Length: 3m (10ft)
Distribution: Tropical Western Atlantic Ocean
Deepest Recorded Depth: 378m (1,240ft)
One of Grand Cayman’s more famous resident is the Caribbean Reef Shark (Carcharhinus perezii). It is one of Cayman’s largest apex predator in the reef ecosystem. Usually found in higher density on the East End of the island. They are known to gather close to drop-offs on the out skirts of shallow reefs; for those of you that dive in Grand Cayman, know that East End provides an idillic habitat for them.
Reef Sharks don’t have particularly outstanding features and they’re often mistaken for Black Tips. They have a short, rounded snout and are dark grey/brown in colour. With 11-13 rows of teeth, they are well equipped to prey on a range of bony fish, cephalopods and even some smaller elasmobranchs.
It appears that mating is an aggressive interaction, and the female normally has bite wounds and scars as a result. Females become pregnant every two years, and have a one year gestation period. They give birth to live young and their litters tend to have between four and six pups.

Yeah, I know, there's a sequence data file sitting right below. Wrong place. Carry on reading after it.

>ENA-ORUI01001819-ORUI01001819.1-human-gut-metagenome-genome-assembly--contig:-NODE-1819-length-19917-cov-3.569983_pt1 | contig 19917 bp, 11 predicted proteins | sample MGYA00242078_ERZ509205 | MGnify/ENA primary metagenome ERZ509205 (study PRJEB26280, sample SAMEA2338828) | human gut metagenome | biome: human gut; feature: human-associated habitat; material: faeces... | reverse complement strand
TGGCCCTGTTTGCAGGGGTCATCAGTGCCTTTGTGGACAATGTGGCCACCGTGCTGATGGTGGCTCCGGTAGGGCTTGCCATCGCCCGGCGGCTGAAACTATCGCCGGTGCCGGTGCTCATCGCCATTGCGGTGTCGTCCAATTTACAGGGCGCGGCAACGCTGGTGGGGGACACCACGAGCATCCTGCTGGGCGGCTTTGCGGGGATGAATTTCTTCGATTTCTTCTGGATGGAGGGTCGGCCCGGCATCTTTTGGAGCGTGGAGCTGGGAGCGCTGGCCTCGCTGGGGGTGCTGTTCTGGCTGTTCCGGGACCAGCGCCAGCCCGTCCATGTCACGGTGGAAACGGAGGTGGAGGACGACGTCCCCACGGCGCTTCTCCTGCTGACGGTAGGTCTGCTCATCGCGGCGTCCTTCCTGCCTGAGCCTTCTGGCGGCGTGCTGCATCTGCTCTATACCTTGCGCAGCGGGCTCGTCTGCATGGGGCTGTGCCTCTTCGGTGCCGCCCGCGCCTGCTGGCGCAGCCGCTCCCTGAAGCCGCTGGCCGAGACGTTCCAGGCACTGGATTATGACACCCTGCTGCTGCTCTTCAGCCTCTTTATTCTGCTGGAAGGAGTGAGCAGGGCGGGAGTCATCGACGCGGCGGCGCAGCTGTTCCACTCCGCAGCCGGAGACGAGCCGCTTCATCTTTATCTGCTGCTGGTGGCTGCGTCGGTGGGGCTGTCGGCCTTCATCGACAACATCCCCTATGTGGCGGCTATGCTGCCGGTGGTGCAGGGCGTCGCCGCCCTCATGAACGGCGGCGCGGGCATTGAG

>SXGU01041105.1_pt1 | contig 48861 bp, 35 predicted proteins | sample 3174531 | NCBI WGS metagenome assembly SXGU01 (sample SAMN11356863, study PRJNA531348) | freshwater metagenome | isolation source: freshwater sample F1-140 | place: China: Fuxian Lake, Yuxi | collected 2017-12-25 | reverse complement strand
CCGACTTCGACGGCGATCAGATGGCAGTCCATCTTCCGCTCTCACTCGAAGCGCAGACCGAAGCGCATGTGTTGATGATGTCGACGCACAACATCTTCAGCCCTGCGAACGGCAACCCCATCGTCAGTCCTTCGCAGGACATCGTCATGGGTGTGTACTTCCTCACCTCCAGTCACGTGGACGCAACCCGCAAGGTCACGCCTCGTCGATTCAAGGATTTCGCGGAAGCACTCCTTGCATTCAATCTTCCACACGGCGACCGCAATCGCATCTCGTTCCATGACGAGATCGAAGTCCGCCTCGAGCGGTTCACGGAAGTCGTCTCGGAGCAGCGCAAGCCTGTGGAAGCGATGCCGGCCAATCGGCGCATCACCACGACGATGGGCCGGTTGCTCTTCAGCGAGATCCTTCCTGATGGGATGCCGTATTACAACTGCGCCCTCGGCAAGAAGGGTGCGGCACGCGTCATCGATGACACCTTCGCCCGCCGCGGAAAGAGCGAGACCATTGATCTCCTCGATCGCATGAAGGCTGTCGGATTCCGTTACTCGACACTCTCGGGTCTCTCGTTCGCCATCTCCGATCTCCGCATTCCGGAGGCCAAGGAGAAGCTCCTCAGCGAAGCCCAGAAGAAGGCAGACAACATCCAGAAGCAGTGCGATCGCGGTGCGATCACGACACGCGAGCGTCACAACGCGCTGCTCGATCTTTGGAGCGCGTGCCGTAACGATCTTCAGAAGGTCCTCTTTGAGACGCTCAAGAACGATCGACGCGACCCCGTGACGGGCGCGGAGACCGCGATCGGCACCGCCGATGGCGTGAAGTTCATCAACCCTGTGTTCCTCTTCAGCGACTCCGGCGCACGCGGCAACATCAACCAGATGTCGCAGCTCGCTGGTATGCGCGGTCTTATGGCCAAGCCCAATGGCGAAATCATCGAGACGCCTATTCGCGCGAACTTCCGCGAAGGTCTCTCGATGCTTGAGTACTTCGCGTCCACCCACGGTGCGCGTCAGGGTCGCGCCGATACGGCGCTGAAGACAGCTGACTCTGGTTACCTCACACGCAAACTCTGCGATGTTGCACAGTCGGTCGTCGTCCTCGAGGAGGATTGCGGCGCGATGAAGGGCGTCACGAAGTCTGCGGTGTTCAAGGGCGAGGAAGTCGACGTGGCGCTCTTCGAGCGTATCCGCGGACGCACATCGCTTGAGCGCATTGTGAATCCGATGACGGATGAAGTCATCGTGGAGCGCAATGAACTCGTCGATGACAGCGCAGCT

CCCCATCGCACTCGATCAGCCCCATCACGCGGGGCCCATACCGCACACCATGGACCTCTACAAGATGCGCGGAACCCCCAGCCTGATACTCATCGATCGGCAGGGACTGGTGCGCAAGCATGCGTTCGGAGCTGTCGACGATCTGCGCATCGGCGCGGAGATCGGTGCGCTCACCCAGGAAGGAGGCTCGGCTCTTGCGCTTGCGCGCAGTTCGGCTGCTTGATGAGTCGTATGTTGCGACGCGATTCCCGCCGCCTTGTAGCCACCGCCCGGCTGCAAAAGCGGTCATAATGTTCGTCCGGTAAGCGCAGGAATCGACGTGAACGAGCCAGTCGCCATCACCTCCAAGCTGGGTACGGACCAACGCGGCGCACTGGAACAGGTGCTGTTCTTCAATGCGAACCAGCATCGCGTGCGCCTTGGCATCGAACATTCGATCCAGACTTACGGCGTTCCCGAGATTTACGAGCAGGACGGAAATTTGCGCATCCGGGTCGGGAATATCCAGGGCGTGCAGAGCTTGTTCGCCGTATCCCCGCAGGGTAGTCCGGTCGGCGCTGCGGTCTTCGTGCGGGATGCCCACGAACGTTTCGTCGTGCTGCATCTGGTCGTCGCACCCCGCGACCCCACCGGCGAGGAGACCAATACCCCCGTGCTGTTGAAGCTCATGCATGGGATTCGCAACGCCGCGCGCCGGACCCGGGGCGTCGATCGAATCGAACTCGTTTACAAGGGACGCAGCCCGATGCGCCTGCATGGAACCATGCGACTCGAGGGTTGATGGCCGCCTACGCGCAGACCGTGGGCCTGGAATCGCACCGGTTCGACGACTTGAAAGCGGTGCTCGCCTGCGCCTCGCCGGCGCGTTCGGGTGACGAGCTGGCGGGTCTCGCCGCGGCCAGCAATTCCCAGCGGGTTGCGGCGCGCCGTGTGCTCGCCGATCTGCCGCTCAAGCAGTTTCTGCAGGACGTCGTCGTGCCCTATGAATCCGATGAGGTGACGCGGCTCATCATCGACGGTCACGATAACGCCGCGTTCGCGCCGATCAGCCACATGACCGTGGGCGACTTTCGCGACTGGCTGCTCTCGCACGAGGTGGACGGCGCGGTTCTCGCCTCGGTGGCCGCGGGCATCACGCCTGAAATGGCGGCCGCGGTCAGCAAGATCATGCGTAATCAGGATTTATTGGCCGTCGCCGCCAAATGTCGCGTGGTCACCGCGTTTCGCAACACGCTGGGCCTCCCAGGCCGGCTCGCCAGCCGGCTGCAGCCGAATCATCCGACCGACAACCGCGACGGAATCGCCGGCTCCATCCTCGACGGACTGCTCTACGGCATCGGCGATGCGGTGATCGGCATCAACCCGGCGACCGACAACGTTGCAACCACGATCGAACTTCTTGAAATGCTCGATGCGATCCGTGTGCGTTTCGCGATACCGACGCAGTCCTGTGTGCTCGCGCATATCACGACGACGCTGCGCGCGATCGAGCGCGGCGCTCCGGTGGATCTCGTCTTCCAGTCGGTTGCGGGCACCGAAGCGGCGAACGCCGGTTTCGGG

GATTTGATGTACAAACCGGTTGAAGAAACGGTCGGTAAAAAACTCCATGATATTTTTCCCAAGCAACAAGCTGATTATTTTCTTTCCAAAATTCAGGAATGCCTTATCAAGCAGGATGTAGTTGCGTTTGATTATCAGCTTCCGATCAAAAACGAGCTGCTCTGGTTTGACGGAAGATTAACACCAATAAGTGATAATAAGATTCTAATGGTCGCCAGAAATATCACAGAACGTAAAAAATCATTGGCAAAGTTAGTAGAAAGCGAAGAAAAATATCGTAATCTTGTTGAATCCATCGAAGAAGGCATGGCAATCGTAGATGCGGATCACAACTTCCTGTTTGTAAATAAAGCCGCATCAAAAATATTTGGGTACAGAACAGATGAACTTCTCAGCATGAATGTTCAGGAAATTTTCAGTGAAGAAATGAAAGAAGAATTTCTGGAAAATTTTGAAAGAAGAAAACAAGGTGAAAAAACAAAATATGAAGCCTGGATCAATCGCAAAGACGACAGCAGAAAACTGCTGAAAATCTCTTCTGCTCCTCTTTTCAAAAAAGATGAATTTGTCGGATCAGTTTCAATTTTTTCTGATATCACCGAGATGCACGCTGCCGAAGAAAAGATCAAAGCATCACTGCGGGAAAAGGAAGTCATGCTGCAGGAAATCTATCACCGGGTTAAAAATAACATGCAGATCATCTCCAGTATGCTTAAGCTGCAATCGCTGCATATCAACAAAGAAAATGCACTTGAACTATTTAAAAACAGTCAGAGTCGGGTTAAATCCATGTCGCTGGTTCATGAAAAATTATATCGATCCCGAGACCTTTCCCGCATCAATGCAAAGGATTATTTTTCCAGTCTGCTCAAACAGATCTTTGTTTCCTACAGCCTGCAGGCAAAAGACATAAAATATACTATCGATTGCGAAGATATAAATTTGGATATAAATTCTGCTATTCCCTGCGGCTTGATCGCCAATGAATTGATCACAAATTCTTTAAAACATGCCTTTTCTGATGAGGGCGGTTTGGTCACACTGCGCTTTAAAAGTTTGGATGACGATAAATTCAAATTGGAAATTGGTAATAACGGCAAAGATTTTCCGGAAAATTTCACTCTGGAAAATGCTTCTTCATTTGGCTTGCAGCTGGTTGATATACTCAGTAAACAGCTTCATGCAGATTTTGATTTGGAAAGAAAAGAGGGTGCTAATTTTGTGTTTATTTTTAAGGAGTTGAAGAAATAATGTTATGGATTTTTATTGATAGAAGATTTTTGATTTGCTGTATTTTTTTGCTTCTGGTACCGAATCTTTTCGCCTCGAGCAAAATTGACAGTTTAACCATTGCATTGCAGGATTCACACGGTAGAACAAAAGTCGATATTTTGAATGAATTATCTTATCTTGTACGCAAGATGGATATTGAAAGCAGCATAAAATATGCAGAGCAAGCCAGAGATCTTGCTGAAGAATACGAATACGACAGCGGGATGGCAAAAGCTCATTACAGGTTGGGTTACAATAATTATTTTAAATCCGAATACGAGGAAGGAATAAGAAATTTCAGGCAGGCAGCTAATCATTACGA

Unfortunately the Caribbean Reef Shark is listed as “near threatened” on the World Conservation Union (IUCN) Redlist. Most divers are aware of the threats that sharks face, and the Caribbean Reef Shark is no exception. They are valued for meat, leather, liver oil and of course their fins. In Colombia they are the most common shark to be landed, yet commercial fishing for them in the USA is prohibited.
The Cayman Islands legally protected all sharks in 2015 (National Conservation Law), as they seem to be more valuable for eco tourism than meat to us. The DOE (Department of Environment) in Grand Cayman has claimed that violators involved in harming sharks can face a $500,000 fine and four years in jail; despite this the DOE reported four Caribbean Reef Sharks dead in 2017.
Come Dive With Them
They are not known to have seasonal behavioural patterns or migratory habits, meaning they can be sighted all year round in Grand Cayman. We know a few dives sites that seem to be more popular with the sharks than others. The most commonly frequented dive site is The Maze. Located just past the South Channel markers, it’s easily accessible for dive boats. With a long drop and a shallow top of 40ft, its a brilliant dive site for all levels of diver; from Open Water Divers to Deep Divers.